The Huangpu River curves its way through Shanghai

The other buildings in Pudong look like toys from this extraordinary viewpoint

The Jinmao Tower looks tiny in comparison

“The Bottle-opener” is an appropriate nickname for the second highest building in Shanghai

These blocks of flats are not small in themselves, yet they look insignificant from this height

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Wednesday 29th November 2017

Into the frozen North

Last weekend was one of the highlights of my time in China to date. Friday afternoon saw me hurrying to Shanghai to meet a group of birdwatchers and to catch the bullet train for a 1000km journey north to Tianjin, a vast metropolis with 15.5 million inhabitants and apparently the sixth largest city on Earth. The journey took just 3 hours and 20 minutes, indicating that our average speed was well over 300kph.

The most noticeable difference was immediately apparent when we stepped out of the train: a dramatically lower temperature. Luckily we were able to find a taxi fairly quickly, and we were soon in the warmth of our hotel, where we spent the night before a really great day of birding.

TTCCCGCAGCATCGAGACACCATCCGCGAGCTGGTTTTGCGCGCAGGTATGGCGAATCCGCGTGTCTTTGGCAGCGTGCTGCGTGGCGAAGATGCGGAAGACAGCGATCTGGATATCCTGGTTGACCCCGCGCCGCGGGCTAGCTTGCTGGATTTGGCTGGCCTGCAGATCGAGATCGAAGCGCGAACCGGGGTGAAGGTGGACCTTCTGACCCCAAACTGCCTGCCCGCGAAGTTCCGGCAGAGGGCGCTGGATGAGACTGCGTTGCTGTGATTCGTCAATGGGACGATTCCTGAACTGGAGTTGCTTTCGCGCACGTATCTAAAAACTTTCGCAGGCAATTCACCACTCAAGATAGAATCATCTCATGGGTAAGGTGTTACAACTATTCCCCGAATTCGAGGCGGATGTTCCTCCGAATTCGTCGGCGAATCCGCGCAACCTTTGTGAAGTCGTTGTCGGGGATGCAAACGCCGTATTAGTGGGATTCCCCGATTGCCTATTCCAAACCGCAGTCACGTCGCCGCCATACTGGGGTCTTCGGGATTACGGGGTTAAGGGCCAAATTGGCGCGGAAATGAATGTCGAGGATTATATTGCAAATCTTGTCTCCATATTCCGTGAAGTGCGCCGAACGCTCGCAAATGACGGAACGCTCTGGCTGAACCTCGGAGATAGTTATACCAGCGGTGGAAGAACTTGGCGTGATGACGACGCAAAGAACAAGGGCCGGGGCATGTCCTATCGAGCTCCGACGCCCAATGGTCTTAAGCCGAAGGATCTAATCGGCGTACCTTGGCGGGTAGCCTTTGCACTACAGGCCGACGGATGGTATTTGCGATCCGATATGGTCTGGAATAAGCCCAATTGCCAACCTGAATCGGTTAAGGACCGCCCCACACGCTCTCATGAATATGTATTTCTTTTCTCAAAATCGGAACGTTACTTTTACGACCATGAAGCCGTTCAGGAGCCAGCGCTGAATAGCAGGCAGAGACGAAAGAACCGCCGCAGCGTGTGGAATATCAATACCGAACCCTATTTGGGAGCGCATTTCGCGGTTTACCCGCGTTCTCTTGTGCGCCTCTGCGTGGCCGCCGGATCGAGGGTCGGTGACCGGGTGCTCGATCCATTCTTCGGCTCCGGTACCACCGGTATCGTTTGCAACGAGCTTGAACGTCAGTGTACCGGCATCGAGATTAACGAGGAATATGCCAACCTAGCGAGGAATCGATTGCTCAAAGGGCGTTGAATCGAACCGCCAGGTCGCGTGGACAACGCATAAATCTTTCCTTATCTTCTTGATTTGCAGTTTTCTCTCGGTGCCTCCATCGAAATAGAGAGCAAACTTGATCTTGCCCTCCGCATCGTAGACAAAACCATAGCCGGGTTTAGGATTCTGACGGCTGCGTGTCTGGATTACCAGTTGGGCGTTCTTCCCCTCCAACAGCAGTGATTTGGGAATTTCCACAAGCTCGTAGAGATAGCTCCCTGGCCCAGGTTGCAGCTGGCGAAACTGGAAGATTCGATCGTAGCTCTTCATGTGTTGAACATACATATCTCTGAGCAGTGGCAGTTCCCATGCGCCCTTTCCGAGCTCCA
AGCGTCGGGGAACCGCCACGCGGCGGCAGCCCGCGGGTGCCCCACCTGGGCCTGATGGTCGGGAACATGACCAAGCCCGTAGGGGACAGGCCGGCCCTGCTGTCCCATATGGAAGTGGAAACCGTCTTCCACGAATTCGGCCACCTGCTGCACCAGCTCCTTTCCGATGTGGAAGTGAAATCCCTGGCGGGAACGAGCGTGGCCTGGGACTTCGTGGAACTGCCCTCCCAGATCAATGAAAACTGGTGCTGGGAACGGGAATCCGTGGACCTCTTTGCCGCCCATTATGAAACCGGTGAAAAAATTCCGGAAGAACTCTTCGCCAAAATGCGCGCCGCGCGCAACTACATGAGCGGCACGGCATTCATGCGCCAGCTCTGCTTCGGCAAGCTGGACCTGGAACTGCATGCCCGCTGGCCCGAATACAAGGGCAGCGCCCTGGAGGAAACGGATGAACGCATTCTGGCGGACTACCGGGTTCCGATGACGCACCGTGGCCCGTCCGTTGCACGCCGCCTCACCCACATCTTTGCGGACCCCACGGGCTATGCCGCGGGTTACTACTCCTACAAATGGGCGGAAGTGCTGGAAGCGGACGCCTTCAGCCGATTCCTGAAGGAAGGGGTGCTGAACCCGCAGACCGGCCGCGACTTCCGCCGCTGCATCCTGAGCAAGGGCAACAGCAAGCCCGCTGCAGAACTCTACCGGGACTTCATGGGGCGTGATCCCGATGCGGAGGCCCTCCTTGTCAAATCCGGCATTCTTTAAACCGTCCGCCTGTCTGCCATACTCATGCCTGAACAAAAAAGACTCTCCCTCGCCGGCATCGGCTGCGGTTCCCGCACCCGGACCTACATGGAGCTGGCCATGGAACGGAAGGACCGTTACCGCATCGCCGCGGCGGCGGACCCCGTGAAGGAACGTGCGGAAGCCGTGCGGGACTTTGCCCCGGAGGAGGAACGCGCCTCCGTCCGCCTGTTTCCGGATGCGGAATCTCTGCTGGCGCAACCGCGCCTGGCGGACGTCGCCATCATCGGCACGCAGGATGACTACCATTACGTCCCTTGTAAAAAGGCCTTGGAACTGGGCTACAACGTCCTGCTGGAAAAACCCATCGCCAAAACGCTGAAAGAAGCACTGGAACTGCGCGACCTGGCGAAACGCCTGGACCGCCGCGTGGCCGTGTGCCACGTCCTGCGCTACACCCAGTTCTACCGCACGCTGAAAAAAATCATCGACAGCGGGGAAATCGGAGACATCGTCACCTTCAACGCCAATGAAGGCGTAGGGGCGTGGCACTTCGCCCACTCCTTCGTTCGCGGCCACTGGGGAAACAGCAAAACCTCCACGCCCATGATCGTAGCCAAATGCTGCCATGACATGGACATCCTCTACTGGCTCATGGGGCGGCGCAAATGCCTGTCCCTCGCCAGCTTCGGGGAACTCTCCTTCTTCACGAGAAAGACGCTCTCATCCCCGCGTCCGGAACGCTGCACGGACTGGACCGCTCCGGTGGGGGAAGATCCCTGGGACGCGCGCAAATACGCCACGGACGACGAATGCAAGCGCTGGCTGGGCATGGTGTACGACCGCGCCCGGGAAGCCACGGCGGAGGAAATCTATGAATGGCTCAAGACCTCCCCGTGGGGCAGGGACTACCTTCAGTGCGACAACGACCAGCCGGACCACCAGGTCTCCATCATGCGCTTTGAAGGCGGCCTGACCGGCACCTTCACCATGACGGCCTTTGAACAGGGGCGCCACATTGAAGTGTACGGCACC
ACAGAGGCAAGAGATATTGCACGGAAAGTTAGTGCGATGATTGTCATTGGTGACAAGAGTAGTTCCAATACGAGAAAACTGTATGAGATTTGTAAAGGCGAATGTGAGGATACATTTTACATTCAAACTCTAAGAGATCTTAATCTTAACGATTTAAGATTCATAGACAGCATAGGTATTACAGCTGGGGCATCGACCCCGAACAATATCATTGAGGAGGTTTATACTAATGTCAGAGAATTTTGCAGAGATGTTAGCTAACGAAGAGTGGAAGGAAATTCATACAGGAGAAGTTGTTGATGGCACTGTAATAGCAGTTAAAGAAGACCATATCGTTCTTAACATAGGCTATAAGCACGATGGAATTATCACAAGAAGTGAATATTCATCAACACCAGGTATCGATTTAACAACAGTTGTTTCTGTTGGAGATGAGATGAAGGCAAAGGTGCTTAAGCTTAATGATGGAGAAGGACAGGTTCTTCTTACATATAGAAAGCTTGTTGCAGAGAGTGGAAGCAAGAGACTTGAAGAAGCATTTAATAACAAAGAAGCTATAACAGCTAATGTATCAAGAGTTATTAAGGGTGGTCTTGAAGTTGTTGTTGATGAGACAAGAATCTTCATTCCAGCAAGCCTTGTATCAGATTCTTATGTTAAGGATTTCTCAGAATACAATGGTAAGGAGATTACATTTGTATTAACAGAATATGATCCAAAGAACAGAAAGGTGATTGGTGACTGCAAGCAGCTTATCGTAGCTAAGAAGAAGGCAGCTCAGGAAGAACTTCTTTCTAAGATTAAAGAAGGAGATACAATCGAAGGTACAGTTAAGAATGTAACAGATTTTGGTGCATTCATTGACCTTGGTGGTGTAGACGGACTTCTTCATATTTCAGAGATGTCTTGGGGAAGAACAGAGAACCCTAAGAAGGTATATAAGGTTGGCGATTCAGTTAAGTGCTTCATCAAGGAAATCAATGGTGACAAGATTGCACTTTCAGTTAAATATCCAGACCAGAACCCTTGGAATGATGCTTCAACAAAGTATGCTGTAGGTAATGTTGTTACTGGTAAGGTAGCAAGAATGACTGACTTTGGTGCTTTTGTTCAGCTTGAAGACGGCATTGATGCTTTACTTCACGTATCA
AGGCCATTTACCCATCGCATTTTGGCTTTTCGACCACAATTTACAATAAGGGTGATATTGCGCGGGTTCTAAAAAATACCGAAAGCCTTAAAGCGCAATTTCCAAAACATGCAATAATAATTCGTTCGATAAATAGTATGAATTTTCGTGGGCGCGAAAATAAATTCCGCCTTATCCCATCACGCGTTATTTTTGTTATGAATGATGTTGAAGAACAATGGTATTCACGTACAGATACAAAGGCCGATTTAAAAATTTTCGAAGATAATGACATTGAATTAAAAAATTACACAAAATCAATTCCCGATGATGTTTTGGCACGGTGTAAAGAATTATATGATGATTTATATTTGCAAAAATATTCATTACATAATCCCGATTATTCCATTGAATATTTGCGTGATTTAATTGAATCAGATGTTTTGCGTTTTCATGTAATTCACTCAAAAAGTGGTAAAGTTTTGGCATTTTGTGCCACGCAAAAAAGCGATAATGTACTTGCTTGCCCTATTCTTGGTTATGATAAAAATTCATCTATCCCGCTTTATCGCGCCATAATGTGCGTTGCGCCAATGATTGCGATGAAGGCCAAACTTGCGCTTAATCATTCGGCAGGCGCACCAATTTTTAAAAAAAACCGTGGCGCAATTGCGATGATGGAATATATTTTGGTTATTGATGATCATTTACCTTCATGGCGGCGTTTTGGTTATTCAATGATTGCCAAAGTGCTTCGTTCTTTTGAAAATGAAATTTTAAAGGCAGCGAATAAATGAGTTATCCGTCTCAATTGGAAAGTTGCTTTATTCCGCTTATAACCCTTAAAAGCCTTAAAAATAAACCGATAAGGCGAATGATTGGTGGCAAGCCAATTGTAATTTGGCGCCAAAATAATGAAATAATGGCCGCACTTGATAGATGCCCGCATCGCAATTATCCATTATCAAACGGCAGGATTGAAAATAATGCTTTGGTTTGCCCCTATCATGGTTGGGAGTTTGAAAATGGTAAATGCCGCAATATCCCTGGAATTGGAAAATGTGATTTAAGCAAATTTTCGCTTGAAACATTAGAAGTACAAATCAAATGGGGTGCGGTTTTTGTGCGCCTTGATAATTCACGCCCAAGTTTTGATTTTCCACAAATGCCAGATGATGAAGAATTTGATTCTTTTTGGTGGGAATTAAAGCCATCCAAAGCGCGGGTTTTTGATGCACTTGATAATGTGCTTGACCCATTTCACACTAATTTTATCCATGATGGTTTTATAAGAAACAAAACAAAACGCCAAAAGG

We piled into our minibus in the morning, and headed out through the seemingly endless industrial outskirts of Tianjin, aiming for the renowned site of Beidagang, a reservoir to the south-east of the city with large areas of reed and a convenient causeway across the middle that facilitates watching on both sides.

An icy temperature greeted us when we stepped out of the vehicle, but once the sun started exerting its influence, the bright weather and large numbers of birds combined to lift our spirits. The Chinese members of the group (all but two) were excited by a group of Mute Swans, and a huge flock of Avocets attracted our attention in the far distance, along with large numbers of Goosanders and other ducks far away across the lake.